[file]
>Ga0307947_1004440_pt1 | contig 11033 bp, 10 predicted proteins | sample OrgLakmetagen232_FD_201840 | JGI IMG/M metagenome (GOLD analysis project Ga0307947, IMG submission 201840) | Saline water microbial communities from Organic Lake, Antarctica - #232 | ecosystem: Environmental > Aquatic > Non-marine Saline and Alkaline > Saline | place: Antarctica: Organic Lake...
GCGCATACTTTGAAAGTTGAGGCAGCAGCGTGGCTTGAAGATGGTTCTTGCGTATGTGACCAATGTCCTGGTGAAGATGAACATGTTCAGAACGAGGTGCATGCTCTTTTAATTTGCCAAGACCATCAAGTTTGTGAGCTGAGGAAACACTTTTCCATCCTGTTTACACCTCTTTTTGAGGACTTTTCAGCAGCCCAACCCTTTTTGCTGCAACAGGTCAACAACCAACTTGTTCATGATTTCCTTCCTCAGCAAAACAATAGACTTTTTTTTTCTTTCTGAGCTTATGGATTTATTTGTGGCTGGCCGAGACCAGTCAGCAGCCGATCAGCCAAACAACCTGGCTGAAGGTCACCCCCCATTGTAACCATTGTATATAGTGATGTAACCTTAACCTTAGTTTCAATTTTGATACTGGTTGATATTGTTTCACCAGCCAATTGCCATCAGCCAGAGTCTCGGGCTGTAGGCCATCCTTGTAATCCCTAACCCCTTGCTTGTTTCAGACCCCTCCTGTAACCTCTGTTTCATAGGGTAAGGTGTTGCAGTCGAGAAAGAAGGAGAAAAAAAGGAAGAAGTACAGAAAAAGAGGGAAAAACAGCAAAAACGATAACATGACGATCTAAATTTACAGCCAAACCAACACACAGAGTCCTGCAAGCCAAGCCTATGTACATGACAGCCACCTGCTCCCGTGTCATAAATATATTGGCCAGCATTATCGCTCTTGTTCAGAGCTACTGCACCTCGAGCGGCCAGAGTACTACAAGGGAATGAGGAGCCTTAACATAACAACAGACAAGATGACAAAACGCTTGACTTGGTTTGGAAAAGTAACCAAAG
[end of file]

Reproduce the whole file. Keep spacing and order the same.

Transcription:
>Ga0307947_1004440_pt1 | contig 11033 bp, 10 predicted proteins | sample OrgLakmetagen232_FD_201840 | JGI IMG/M metagenome (GOLD analysis project Ga0307947, IMG submission 201840) | Saline water microbial communities from Organic Lake, Antarctica - #232 | ecosystem: Environmental > Aquatic > Non-marine Saline and Alkaline > Saline | place: Antarctica: Organic Lake...
GCGCATACTTTGAAAGTTGAGGCAGCAGCGTGGCTTGAAGATGGTTCTTGCGTATGTGACCAATGTCCTGGTGAAGATGAACATGTTCAGAACGAGGTGCATGCTCTTTTAATTTGCCAAGACCATCAAGTTTGTGAGCTGAGGAAACACTTTTCCATCCTGTTTACACCTCTTTTTGAGGACTTTTCAGCAGCCCAACCCTTTTTGCTGCAACAGGTCAACAACCAACTTGTTCATGATTTCCTTCCTCAGCAAAACAATAGACTTTTTTTTTCTTTCTGAGCTTATGGATTTATTTGTGGCTGGCCGAGACCAGTCAGCAGCCGATCAGCCAAACAACCTGGCTGAAGGTCACCCCCCATTGTAACCATTGTATATAGTGATGTAACCTTAACCTTAGTTTCAATTTTGATACTGGTTGATATTGTTTCACCAGCCAATTGCCATCAGCCAGAGTCTCGGGCTGTAGGCCATCCTTGTAATCCCTAACCCCTTGCTTGTTTCAGACCCCTCCTGTAACCTCTGTTTCATAGGGTAAGGTGTTGCAGTCGAGAAAGAAGGAGAAAAAAAGGAAGAAGTACAGAAAAAGAGGGAAAAACAGCAAAAACGATAACATGACGATCTAAATTTACAGCCAAACCAACACACAGAGTCCTGCAAGCCAAGCCTATGTACATGACAGCCACCTGCTCCCGTGTCATAAATATATTGGCCAGCATTATCGCTCTTGTTCAGAGCTACTGCACCTCGAGCGGCCAGAGTACTACAAGGGAATGAGGAGCCTTAACATAACAACAGACAAGATGACAAAACGCTTGACTTGGTTTGGAAAAGTAACCAAAG